Artichoke Soup

Refined and delicious artichoke soup, made from the hearts of fresh globe artichokes, leeks, shallots, yukon gold potatoes, stock, a little cream, and herbs.

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Photography Credit: Elise Bauer

The foggy coastline of Northern California is artichoke country. Like finding small hole-in-the-walls that serve clam chowder in New England, here one can sometimes find local diners that sell delicious artichoke soup.

I first developed a taste for artichoke soup on frequent trips to Pescadero Beach during college. So when I found this recipe in the New York Times, I couldn’t resist.

Over the years we’ve changed it up a little bit, mostly reducing the butter and cream. The soup is wonderfully rich, smooth, and creamy.

Artichoke Soup

Artichoke Soup Recipe

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  • Prep time: 25 minutes
  • Cook time: 1 hour, 20 minutes
  • Yield: Serves 8

The recipe can easily be cut in half. We do not recommend using frozen artichoke hearts for this soup, as frozen hearts are treated in an acidic solution, changing the flavor of the soup.

Ingredients

  • The hearts from 5 large artichokes (see How to trim an artichoke)
  • 5 Tbsp butter, divided
  • 1 medium size leek, white-and-light green parts only, sliced and rinsed (see How to Clean Leeks)
  • 6 garlic cloves, chopped
  • 1/2 cup chopped shallots (or yellow onion, if shallots aren't available)
  • 8 oz of Yukon Gold potatoes, peeled and diced
  • 12 cups of  chicken stock (if cooking gluten-free, use gluten-free stock) or vegetable stock (for vegetarian option)
  • 1/2 bay leaf
  • 2 sprigs thyme
  • 4 sprigs of parsley
  • 1/4 teaspoon cracked black peppercorns
  • 1/4 cup of cream
  • Salt to taste

Method

1 Prepare the artichoke hearts. Peel off the leaves from around the artichokes until you get to the thistly choke in the center.

(Note, we save most of the leaves to steam separately and eat dipped in melted butter or mayonnaise. Why waste perfectly good artichoke leaves?)

With a small knife, remove the thistle choke part and discard. Cut or peel away the tough outside skin of the stems and discard.  You can keep one to two inches of the stem on the artichoke heart. Longer stems you can discard.

Slice the hearts or chop to a quarter inch thickness.

2 Cook the artichoke hearts, leek, garlic, shallots in butter: Melt the butter in a large, thick-bottomed pot on medium heat.  Add the artichoke hearts, sliced leek, garlic, and shallots. Cook until tender, but not brown.

3 Add potatoes, stock, herbs, then simmer: Add the peeled diced potatoes and the stock. Wrap the herbs (bay leaf, thyme, parsley) and peppercorns in cheesecloth and place in the pot. Increase the heat to bring the soup to a simmer, then lower the heat to maintain a simmer. Cook uncovered, for 1 hour.

4 Purée the soup, push through sieve: After an hour, remove and discard the herbs. Purée the soup and use a rubber spatula to push it through a fine mesh sieve. At this point you can make ahead and refrigerate until ready to serve.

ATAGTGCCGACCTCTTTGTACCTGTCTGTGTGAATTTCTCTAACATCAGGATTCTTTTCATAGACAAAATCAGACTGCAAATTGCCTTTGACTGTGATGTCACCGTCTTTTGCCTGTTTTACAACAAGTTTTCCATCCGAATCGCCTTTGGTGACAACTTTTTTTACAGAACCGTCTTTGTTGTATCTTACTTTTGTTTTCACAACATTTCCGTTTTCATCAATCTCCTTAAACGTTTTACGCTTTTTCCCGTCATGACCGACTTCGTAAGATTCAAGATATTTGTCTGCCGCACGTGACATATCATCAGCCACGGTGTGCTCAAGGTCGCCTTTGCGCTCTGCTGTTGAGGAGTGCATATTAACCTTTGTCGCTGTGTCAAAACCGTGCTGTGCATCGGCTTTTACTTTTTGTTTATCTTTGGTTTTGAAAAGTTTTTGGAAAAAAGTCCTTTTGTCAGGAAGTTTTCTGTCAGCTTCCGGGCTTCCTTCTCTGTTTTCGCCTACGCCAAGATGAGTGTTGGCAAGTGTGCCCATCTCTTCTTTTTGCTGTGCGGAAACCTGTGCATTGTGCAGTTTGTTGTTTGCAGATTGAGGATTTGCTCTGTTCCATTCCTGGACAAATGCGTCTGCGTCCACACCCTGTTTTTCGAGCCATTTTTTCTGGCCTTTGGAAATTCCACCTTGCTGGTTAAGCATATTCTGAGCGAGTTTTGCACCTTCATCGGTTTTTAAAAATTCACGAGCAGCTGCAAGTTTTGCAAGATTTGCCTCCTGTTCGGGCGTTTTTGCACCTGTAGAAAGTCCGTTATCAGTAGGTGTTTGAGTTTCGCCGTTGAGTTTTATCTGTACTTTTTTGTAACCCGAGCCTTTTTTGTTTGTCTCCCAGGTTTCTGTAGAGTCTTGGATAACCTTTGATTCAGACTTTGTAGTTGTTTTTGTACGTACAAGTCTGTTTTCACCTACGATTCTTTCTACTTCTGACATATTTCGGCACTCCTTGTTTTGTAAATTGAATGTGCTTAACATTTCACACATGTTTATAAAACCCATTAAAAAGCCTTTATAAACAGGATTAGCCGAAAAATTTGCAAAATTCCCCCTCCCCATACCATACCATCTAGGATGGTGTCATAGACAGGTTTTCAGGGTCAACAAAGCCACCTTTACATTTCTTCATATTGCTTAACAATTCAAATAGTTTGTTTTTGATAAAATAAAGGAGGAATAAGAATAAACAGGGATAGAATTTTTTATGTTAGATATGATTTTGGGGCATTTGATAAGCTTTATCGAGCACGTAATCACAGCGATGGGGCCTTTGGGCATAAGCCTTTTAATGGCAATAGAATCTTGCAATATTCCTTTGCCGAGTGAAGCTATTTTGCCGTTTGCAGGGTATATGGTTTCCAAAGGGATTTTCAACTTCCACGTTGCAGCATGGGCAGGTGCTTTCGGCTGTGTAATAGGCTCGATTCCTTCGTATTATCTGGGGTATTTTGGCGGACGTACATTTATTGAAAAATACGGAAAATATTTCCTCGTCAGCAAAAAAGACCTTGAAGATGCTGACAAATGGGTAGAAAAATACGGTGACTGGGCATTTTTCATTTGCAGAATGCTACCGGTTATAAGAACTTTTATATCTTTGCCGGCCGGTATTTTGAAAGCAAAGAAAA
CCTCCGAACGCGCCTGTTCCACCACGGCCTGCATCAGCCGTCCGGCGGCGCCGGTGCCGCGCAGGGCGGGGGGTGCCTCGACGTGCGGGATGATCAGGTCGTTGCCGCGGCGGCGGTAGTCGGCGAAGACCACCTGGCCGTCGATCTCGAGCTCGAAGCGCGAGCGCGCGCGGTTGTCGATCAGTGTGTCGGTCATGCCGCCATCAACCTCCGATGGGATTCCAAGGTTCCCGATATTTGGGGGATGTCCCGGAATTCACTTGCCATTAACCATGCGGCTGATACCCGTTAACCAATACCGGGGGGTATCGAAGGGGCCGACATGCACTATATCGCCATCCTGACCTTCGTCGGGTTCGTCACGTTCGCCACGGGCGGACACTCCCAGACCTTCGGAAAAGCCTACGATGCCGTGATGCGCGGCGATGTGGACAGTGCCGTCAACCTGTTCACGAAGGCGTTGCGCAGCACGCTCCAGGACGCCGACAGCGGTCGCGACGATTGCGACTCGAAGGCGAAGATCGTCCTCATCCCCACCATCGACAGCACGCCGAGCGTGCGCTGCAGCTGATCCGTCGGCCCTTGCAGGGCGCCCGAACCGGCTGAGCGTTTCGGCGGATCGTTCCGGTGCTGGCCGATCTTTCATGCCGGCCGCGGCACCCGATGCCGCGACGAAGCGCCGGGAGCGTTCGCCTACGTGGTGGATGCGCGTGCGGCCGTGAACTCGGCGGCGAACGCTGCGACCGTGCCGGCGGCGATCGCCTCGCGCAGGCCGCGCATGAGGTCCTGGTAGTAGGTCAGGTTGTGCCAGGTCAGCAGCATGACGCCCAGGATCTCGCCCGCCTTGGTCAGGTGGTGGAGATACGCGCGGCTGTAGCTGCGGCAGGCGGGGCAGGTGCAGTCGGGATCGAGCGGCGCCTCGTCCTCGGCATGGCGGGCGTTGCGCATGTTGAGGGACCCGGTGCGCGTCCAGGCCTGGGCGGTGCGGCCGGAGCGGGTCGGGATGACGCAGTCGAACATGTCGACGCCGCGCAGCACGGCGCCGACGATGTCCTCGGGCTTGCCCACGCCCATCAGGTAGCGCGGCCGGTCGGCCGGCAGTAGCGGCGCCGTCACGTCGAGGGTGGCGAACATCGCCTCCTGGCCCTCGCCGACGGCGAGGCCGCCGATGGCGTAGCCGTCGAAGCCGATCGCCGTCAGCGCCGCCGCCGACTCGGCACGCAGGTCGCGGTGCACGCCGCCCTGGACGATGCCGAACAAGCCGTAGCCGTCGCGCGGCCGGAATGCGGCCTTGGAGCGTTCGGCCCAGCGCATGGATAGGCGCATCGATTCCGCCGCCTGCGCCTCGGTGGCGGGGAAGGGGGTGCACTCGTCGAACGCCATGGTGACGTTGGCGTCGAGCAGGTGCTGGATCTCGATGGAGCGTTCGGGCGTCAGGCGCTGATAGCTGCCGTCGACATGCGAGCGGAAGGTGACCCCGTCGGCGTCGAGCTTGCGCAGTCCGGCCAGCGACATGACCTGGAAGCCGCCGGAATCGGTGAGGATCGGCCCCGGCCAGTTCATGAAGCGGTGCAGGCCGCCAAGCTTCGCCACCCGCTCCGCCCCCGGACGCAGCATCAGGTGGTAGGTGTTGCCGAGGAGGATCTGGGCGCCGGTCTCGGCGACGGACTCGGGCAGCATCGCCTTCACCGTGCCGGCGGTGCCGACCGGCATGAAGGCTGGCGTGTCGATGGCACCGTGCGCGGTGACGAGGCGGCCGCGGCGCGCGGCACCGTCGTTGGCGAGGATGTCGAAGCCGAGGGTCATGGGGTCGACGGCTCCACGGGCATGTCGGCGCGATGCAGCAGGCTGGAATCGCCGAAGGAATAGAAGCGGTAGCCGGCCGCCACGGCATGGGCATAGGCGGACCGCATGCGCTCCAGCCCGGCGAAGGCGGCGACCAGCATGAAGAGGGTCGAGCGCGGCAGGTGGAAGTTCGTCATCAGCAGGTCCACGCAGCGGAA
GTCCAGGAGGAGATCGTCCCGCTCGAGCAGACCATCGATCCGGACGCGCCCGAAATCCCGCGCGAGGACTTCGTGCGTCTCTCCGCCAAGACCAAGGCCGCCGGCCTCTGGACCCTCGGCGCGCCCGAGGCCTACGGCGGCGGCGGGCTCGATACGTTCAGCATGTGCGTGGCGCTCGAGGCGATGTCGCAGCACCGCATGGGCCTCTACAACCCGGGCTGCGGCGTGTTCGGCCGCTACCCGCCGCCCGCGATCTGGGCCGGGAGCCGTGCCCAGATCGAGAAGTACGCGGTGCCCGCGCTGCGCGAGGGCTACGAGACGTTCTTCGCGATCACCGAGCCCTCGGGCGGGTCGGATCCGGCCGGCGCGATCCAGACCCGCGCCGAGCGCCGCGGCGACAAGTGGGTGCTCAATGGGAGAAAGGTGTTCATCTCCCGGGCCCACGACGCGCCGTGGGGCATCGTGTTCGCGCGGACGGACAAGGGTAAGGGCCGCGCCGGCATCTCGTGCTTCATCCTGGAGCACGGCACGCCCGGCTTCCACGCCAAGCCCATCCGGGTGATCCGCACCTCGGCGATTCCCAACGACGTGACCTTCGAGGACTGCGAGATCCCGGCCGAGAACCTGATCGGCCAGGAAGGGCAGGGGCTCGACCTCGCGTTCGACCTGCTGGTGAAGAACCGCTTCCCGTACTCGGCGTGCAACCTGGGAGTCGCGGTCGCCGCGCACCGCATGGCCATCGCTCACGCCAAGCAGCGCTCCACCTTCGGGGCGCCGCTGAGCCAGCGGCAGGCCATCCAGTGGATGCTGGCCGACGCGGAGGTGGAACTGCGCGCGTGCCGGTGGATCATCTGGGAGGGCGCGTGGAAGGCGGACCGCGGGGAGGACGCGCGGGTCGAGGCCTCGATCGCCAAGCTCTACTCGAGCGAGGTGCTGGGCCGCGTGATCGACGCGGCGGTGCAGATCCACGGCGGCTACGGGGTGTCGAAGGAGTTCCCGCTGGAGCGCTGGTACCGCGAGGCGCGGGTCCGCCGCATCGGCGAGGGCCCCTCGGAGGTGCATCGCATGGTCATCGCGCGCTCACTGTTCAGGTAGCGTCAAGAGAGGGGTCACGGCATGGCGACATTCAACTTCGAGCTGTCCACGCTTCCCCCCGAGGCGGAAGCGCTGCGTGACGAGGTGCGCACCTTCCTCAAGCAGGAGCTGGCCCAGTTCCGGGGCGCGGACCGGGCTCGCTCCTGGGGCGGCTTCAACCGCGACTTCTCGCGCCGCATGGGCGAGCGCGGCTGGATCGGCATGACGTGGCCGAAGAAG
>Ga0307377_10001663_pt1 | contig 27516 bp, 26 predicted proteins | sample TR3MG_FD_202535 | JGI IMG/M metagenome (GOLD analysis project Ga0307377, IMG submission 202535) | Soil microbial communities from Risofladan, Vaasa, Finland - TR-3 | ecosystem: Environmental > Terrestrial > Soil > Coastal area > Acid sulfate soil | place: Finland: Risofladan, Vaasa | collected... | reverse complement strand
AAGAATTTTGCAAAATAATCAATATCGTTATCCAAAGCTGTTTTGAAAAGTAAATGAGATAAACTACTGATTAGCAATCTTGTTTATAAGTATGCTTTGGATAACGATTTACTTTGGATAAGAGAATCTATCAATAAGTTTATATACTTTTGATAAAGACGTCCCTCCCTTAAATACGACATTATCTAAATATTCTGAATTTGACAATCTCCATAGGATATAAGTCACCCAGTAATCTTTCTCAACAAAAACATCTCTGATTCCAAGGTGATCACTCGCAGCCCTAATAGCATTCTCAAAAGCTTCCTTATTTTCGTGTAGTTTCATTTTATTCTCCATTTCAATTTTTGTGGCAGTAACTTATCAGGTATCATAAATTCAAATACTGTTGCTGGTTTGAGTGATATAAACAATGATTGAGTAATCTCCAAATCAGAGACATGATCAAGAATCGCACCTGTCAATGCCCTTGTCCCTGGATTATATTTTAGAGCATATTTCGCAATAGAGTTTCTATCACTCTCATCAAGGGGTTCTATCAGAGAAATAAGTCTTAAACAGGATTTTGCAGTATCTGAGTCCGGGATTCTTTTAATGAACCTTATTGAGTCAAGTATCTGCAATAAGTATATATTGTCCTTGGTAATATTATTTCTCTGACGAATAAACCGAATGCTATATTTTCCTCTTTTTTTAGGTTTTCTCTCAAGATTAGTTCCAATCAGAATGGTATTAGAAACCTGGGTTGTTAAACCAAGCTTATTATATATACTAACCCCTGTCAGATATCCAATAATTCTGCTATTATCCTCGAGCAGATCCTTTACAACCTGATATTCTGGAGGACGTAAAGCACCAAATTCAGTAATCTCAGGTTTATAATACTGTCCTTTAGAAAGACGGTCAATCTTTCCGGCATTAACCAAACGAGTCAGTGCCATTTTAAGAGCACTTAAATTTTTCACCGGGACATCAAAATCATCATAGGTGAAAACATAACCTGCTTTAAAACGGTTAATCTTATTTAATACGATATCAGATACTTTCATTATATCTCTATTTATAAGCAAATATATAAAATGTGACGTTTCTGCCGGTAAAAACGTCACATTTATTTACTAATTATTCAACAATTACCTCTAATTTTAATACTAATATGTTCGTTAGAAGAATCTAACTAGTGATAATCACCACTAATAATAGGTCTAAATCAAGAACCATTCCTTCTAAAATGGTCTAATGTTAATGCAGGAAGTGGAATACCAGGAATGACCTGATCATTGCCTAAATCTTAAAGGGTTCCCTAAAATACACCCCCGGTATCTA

When you are ready to serve, heat the soup and stir in the remaining butter and the cream. Season with salt to taste and serve.

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Adapted from an artichoke soup recipe from Ilo Restaurant in The New York Times, Feb 8, 2004.

Showing 4 of 21 Comments

  • Danielle

    I am allergic to Onions, Garlic, Leeks and Potatoes. Any suggestions for altering the recipes above? I usually am pretty creative but these ingredients seem to dominate here.

  • Paula

    This is a lovely artichoke soup. It was the perfect starter course for a dinner party of eight. I modified the recipe, but only slightly. I felt it needed to be just a bit thicker (not much) so I added two beurre manie balls (about 2T butter-flour mixed together. I make these up and keep them in the freezer for just this purpose). I also added a few drops of hot sauce to kick it up just a tad. At service time, I added a dollop of thick, homemade creme fraiche and a few small Parmesan croutons (again homemade) to each serving. Artichokes are pricey in NH this time of year but I can’t resist taking advantage of them when they are in season (counter to localvore trends). They are not only tasty but beautiful to look at in the bowl on my table before they go into the soup pot. Thanks for this recipe Elise.

  • Debi Roybal

    Oh yum! Thank you so much for this recipe Elise. I served it as a starter for our Easter dinner and everyone just loved it.

  • Carol

    Elice, this is an elegant soup, a perfect start to a spring dinner party or a light meal. Baby artichokes and spring onions are at my farmers market so I substituted. I found I used half the butter and no cream like miche above. Even lighted up it was good enough to add to my recipe book with 5 stars. Thank you!

  • Linda Short

    May I use sour cream in place of the cream?

    I’ve never tried it. If you do, let us know how it turns out. ~Elise

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